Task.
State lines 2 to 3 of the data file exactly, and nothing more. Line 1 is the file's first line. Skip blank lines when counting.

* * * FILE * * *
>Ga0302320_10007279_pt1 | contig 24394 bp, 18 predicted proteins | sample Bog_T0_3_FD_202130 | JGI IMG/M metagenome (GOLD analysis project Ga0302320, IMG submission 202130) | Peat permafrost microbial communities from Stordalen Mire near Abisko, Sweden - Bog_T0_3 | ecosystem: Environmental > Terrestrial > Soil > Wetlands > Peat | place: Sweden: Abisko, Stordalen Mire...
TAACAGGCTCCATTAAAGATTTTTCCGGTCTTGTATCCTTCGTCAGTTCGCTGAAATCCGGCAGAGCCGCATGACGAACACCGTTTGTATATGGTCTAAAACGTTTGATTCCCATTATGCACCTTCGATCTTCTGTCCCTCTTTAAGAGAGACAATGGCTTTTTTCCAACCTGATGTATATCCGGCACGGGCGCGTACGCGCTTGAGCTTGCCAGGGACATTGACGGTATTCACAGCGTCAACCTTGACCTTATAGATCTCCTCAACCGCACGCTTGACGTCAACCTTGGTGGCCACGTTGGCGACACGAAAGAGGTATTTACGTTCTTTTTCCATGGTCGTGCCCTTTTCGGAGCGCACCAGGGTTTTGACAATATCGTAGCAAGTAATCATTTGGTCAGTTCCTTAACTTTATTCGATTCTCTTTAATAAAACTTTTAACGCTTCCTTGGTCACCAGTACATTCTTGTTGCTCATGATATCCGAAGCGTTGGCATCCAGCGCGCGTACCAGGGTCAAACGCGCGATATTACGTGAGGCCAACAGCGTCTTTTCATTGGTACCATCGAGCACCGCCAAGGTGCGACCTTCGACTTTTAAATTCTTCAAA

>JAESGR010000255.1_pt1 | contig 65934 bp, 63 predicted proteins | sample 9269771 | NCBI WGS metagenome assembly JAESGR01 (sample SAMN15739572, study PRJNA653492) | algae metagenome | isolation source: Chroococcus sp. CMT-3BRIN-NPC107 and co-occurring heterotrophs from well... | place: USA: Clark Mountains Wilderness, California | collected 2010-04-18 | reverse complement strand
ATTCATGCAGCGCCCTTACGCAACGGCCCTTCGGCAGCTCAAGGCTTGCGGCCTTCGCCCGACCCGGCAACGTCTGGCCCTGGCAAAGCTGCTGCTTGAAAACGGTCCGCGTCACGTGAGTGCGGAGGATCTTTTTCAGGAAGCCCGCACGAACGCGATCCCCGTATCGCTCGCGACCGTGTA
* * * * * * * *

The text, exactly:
TAACAGGCTCCATTAAAGATTTTTCCGGTCTTGTATCCTTCGTCAGTTCGCTGAAATCCGGCAGAGCCGCATGACGAACACCGTTTGTATATGGTCTAAAACGTTTGATTCCCATTATGCACCTTCGATCTTCTGTCCCTCTTTAAGAGAGACAATGGCTTTTTTCCAACCTGATGTATATCCGGCACGGGCGCGTACGCGCTTGAGCTTGCCAGGGACATTGACGGTATTCACAGCGTCAACCTTGACCTTATAGATCTCCTCAACCGCACGCTTGACGTCAACCTTGGTGGCCACGTTGGCGACACGAAAGAGGTATTTACGTTCTTTTTCCATGGTCGTGCCCTTTTCGGAGCGCACCAGGGTTTTGACAATATCGTAGCAAGTAATCATTTGGTCAGTTCCTTAACTTTATTCGATTCTCTTTAATAAAACTTTTAACGCTTCCTTGGTCACCAGTACATTCTTGTTGCTCATGATATCCGAAGCGTTGGCATCCAGCGCGCGTACCAGGGTCAAACGCGCGATATTACGTGAGGCCAACAGCGTCTTTTCATTGGTACCATCGAGCACCGCCAAGGTGCGACCTTCGACTTTTAAATTCTTCAAA

>JAESGR010000255.1_pt1 | contig 65934 bp, 63 predicted proteins | sample 9269771 | NCBI WGS metagenome assembly JAESGR01 (sample SAMN15739572, study PRJNA653492) | algae metagenome | isolation source: Chroococcus sp. CMT-3BRIN-NPC107 and co-occurring heterotrophs from well... | place: USA: Clark Mountains Wilderness, California | collected 2010-04-18 | reverse complement strand